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  1. Abstract

    Questions regarding the energy dissipation in astrophysical jets remain open to date, despite numerous attempts to limit the diversity of the models. Some of the most popular models assume that energy is transferred to particles via internal shocks, which develop as a consequence of the nonuniform velocity of the jet matter. In this context, we study the structure and energy deposition of colliding plasma shells, focusing our attention on the case of initially inhomogeneous shells. This leads to the formation of distorted (corrugated) shock fronts—a setup that has recently been shown to revive particle acceleration in relativistic magnetized perpendicular shocks. Our study shows that the radiative power of the far downstream of nonrelativistic magnetized perpendicular shocks is moderately enhanced with respect to the flat-shock cases. Based on the decay rate of the downstream magnetic field, we make predictions for multiwavelength polarization properties.

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  2. Abstract

    Magnetic reconnection is ubiquitous in astrophysical systems, and in many such systems the plasma suffers from significant cooling due to synchrotron radiation. We study relativistic magnetic reconnection in the presence of strong synchrotron cooling, where the ambient magnetization,σ, is high and the magnetic compactness,B, of the system is of order unity. In this regime,e±pair production from synchrotron photons is inevitable, and this process can regulate the magnetizationσsurrounding the current sheet. We investigate this self-regulation analytically and find a self-consistent steady state for a given magnetic compactness of the system and initial magnetization. This result helps estimate the self-consistent upstream magnetization in systems where plasma density is poorly constrained, and can be useful for a variety of astrophysical systems. As illustrative examples, we apply it to study the properties of reconnecting current sheets near the supermassive black hole of M87, as well as the equatorial current sheet outside the light cylinder of the Crab pulsar.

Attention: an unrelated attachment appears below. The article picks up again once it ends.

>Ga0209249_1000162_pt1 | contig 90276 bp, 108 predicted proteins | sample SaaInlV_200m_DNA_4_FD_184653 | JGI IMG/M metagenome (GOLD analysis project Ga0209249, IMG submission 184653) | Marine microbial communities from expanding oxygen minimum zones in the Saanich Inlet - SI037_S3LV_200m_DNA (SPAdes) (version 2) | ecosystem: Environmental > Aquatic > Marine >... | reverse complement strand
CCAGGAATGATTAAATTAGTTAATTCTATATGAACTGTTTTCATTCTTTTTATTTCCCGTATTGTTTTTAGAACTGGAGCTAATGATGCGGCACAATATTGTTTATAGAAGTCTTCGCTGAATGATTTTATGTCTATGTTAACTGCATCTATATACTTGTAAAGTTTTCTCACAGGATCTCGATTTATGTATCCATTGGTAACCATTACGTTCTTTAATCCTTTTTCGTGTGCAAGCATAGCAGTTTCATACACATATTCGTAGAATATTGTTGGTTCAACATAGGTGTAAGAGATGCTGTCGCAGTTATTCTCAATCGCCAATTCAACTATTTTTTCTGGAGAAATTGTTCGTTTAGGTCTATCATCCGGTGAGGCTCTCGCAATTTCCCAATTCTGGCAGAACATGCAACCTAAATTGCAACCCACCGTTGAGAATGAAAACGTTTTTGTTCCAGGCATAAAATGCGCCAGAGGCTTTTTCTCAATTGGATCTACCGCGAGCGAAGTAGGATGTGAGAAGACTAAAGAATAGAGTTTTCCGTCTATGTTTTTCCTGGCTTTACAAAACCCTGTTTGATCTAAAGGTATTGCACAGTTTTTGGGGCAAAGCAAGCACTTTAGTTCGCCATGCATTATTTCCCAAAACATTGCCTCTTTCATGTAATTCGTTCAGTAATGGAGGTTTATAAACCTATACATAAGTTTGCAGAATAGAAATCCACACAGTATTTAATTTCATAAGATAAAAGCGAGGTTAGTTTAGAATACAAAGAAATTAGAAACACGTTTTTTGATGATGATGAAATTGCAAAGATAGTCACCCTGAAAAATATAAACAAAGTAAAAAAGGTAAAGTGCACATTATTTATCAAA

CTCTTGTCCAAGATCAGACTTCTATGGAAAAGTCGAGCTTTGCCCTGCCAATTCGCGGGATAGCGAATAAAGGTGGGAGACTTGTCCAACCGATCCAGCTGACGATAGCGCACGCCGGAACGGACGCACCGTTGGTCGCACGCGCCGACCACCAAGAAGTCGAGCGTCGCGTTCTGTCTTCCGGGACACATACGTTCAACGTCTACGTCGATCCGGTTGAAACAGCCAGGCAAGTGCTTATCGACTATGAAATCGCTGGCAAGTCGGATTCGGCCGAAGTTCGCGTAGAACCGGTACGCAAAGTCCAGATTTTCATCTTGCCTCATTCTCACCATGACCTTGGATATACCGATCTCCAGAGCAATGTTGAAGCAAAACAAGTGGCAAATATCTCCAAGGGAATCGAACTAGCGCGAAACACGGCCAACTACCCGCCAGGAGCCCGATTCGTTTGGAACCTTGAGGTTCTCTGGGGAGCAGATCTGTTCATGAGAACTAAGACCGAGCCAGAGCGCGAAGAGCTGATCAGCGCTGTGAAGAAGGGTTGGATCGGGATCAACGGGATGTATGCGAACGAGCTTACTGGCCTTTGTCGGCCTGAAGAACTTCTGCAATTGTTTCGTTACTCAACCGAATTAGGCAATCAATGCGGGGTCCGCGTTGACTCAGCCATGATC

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  3. Abstract

    Magnetic reconnection in the relativistic regime has been proposed as an important process for the efficient production of nonthermal particles and high-energy emission. Using fully kinetic particle-in-cell simulations, we investigate how the guide-field strength and domain size affect the characteristic spectral features and acceleration processes. We study two stages of acceleration: energization up until the injection energyγinjand further acceleration that generates a power-law spectrum. Stronger guide fields increase the power-law index andγinj, which suppresses acceleration efficiency. These quantities seemingly converge with increasing domain size, suggesting that our findings can be extended to large-scale systems. We find that three distinct mechanisms contribute to acceleration during injection: particle streaming along the parallel electric field, Fermi reflection, and the pickup process. The Fermi and pickup processes, related to the electric field perpendicular to the magnetic field, govern the injection for weak guide fields and larger domains. Meanwhile, parallel electric fields are important for injection in the strong guide-field regime. In the post-injection stage, we find that perpendicular electric fields dominate particle acceleration in the weak guide-field regime, whereas parallel electric fields control acceleration for strong guide fields. These findings will help explain the nonthermal acceleration and emission in high-energy astrophysics, including black hole jets and pulsar wind nebulae.